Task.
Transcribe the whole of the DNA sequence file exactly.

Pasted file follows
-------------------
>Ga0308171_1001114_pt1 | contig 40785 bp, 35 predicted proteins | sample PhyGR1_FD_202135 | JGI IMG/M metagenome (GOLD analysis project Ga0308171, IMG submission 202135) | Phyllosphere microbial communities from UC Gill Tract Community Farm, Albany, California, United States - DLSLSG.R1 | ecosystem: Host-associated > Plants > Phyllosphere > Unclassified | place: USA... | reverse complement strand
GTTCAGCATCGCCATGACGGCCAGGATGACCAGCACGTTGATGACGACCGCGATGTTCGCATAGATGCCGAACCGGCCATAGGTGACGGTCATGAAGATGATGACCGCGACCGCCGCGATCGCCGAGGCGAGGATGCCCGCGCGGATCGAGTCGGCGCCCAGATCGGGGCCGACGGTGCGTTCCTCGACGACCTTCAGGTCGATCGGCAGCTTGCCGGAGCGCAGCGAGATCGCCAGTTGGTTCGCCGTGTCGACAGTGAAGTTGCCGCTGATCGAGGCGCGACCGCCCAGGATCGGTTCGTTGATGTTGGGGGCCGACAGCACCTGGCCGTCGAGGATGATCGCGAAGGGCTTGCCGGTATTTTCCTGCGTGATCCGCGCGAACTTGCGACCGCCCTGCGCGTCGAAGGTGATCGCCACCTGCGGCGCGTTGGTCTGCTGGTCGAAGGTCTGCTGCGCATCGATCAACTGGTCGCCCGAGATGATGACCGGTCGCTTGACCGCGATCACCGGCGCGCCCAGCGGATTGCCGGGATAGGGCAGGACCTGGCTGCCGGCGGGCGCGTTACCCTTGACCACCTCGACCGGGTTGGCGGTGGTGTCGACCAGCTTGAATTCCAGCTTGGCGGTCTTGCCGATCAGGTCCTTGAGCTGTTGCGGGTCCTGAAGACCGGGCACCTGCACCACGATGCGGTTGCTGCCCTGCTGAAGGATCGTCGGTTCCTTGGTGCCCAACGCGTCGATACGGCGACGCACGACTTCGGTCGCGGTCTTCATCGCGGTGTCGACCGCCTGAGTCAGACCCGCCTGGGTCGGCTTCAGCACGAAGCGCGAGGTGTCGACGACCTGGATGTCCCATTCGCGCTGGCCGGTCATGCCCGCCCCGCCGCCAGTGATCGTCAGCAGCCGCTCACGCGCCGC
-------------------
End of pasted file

>Ga0308171_1001114_pt1 | contig 40785 bp, 35 predicted proteins | sample PhyGR1_FD_202135 | JGI IMG/M metagenome (GOLD analysis project Ga0308171, IMG submission 202135) | Phyllosphere microbial communities from UC Gill Tract Community Farm, Albany, California, United States - DLSLSG.R1 | ecosystem: Host-associated > Plants > Phyllosphere > Unclassified | place: USA... | reverse complement strand
GTTCAGCATCGCCATGACGGCCAGGATGACCAGCACGTTGATGACGACCGCGATGTTCGCATAGATGCCGAACCGGCCATAGGTGACGGTCATGAAGATGATGACCGCGACCGCCGCGATCGCCGAGGCGAGGATGCCCGCGCGGATCGAGTCGGCGCCCAGATCGGGGCCGACGGTGCGTTCCTCGACGACCTTCAGGTCGATCGGCAGCTTGCCGGAGCGCAGCGAGATCGCCAGTTGGTTCGCCGTGTCGACAGTGAAGTTGCCGCTGATCGAGGCGCGACCGCCCAGGATCGGTTCGTTGATGTTGGGGGCCGACAGCACCTGGCCGTCGAGGATGATCGCGAAGGGCTTGCCGGTATTTTCCTGCGTGATCCGCGCGAACTTGCGACCGCCCTGCGCGTCGAAGGTGATCGCCACCTGCGGCGCGTTGGTCTGCTGGTCGAAGGTCTGCTGCGCATCGATCAACTGGTCGCCCGAGATGATGACCGGTCGCTTGACCGCGATCACCGGCGCGCCCAGCGGATTGCCGGGATAGGGCAGGACCTGGCTGCCGGCGGGCGCGTTACCCTTGACCACCTCGACCGGGTTGGCGGTGGTGTCGACCAGCTTGAATTCCAGCTTGGCGGTCTTGCCGATCAGGTCCTTGAGCTGTTGCGGGTCCTGAAGACCGGGCACCTGCACCACGATGCGGTTGCTGCCCTGCTGAAGGATCGTCGGTTCCTTGGTGCCCAACGCGTCGATACGGCGACGCACGACTTCGGTCGCGGTCTTCATCGCGGTGTCGACCGCCTGAGTCAGACCCGCCTGGGTCGGCTTCAGCACGAAGCGCGAGGTGTCGACGACCTGGATGTCCCATTCGCGCTGGCCGGTCATGCCCGCCCCGCCGCCAGTGATCGTCAGCAGCCGCTCACGCGCCGC